Paris, Nov 16: Hours after the synchronised attacks that terrorised Paris, French police questioned and released the suspect who is now the focus of an international manhunt, officials have said.
Saleh Abdelslam, 26, was one of three men in a getaway car, headed for France's border with Belgium, when police pulled them over after daybreak Saturday. The French president had already announced new border controls to prevent the perpetrators from escaping.
Hours had passed since investigators identified Abdelslam as the renter of a Volkswagen Polo that carried hostage-takers to the Paris theater where almost three-quarters of the 129 victims were killed. It's not clear why the local French police, known as gendarmes, didn't take Abdelslam into custody.
They checked his identification, but it's not known whether they had been informed of his apparent connection to the attacks. "It was a simple check. There was no lookout notice at the time of the traffic stop," a French police official told the AP yesterday.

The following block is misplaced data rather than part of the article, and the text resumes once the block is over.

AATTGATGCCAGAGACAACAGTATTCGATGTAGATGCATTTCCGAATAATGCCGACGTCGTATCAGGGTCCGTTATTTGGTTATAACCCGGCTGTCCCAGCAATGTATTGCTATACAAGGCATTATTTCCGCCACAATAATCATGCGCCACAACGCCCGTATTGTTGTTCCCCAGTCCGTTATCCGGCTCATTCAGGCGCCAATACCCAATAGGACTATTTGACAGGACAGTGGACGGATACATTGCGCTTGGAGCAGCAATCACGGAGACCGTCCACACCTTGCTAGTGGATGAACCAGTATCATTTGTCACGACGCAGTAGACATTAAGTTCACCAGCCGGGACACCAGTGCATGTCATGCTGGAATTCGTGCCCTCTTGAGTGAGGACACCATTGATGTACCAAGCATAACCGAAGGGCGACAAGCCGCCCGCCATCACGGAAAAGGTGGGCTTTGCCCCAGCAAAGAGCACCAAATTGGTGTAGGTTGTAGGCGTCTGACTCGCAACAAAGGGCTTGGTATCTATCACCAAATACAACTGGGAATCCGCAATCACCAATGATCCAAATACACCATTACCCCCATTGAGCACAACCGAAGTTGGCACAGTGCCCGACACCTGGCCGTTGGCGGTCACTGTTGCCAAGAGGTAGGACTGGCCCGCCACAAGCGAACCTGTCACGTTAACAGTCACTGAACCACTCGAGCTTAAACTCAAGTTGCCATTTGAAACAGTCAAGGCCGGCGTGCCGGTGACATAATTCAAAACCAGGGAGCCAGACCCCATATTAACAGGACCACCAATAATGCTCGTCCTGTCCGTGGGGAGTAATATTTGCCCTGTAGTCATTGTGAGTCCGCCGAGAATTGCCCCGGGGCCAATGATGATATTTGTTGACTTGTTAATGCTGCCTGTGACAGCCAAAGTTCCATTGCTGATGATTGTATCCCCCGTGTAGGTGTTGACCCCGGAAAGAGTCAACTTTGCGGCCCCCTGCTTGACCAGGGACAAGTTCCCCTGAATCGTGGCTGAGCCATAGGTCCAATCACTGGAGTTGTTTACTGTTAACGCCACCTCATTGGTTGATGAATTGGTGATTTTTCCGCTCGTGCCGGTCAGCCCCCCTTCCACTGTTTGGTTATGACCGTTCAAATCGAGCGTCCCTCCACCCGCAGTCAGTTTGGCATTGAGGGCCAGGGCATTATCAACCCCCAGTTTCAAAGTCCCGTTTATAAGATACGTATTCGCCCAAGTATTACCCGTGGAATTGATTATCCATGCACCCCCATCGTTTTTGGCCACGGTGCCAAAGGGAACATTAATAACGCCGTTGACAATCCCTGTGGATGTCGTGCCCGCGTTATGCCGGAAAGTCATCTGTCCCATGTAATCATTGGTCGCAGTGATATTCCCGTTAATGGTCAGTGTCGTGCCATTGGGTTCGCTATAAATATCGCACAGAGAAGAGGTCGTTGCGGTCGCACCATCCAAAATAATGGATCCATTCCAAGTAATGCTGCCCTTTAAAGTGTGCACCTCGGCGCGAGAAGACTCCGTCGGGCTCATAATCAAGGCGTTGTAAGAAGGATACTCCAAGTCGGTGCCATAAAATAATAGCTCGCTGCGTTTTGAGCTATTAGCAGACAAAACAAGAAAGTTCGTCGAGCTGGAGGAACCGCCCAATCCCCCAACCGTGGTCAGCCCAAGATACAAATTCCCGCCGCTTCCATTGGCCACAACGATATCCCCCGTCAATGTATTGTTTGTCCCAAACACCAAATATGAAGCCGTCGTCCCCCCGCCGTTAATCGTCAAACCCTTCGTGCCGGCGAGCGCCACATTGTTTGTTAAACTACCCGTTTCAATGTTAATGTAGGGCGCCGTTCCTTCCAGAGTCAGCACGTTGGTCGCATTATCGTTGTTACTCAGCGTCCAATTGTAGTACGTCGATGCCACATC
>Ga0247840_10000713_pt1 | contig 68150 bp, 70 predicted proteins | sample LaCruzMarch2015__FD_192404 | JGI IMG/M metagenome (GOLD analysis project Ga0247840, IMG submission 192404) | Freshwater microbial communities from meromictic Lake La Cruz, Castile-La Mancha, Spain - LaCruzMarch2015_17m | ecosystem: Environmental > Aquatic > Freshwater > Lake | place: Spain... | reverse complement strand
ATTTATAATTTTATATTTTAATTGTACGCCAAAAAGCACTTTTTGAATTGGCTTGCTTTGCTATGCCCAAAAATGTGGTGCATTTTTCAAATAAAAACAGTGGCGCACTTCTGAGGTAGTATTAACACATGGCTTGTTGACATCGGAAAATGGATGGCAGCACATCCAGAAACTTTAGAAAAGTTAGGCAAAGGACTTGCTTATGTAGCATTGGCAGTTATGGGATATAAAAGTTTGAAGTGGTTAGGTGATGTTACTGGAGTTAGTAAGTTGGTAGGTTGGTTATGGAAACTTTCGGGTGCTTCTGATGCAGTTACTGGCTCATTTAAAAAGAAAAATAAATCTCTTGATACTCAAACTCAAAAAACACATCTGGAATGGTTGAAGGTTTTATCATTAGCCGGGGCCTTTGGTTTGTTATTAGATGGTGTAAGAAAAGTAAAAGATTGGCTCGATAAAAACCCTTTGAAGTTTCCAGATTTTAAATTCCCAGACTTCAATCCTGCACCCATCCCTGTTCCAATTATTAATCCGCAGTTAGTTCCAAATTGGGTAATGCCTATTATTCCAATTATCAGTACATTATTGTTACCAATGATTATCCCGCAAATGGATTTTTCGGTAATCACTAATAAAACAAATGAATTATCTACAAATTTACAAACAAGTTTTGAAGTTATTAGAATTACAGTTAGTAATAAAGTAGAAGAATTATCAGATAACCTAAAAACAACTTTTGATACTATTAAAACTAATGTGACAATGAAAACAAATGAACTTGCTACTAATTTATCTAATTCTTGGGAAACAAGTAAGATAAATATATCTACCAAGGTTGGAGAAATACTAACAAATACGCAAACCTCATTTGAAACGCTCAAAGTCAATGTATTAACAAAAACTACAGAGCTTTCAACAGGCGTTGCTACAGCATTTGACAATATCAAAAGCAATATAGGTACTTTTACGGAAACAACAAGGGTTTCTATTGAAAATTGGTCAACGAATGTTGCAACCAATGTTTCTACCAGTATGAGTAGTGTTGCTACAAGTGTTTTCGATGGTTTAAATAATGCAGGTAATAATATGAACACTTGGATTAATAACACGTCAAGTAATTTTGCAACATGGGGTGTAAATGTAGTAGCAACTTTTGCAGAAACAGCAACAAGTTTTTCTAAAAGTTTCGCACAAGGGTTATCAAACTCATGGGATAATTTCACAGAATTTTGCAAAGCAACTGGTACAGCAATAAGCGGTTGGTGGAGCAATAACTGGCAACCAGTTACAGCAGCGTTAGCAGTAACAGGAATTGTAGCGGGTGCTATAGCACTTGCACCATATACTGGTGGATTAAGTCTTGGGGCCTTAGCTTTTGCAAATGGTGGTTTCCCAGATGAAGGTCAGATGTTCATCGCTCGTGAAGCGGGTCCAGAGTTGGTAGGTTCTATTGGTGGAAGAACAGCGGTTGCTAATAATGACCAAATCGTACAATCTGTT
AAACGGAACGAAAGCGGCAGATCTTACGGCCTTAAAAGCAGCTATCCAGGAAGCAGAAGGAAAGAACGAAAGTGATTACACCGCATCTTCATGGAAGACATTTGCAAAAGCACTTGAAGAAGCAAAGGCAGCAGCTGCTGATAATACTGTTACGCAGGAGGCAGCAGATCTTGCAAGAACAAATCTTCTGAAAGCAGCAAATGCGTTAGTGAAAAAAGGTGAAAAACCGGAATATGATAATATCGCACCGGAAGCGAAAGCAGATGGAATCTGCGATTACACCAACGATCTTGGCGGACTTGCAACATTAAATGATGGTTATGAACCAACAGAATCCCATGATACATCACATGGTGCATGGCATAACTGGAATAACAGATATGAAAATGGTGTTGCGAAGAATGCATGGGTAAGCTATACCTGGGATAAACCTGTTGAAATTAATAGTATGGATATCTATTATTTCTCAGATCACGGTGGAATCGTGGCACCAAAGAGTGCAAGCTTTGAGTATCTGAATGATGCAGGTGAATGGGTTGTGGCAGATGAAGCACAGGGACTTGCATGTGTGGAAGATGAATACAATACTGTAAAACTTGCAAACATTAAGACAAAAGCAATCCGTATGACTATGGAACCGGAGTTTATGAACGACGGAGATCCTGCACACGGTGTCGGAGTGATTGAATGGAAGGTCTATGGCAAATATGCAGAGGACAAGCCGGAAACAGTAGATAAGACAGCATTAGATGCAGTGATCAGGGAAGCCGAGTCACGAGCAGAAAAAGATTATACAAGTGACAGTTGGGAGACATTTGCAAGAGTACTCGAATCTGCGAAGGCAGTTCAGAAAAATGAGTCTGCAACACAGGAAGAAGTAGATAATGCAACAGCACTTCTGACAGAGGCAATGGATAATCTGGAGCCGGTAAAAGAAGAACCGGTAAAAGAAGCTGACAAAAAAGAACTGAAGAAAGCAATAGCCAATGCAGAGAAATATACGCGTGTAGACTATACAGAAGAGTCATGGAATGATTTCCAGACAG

Asked whether Abdelslam's name had been shared over police networks by then, the official simply said: "I have no explanation." It may not have been the only missed opportunity before and after France's deadliest extremist attack since World War II.
The day before the attacks, senior Iraqi intelligence officials warned France and other members of the US-led coalition fighting the Islamic State that assaults by the militant group could be imminent, according to a dispatch obtained by the AP. Abu Bakr al-Baghdadi, the group's leader, had ordered supporters to use guns and bombs and take hostages in the days ahead in coalition countries as well as Iran and Russia, Thursday's dispatch said.
The dispatch did not say where or when the attacks might take place, and a senior French security official told the AP that French intelligence gets this kind of communication "all the time" and "every day."
But Iraqi intelligence officials told the AP that they also shared specific details with French authorities before the attack including the size of a sleeper cell of militants they said was directing attackers sent back to France from Islamic State's de-facto capital in Raqqa, Syria.
These additional details were not corroborated by French or Western security officials. But one US official said yesterday that the evident weaponry skill displayed by the attackers suggests that they might have received training somewhere.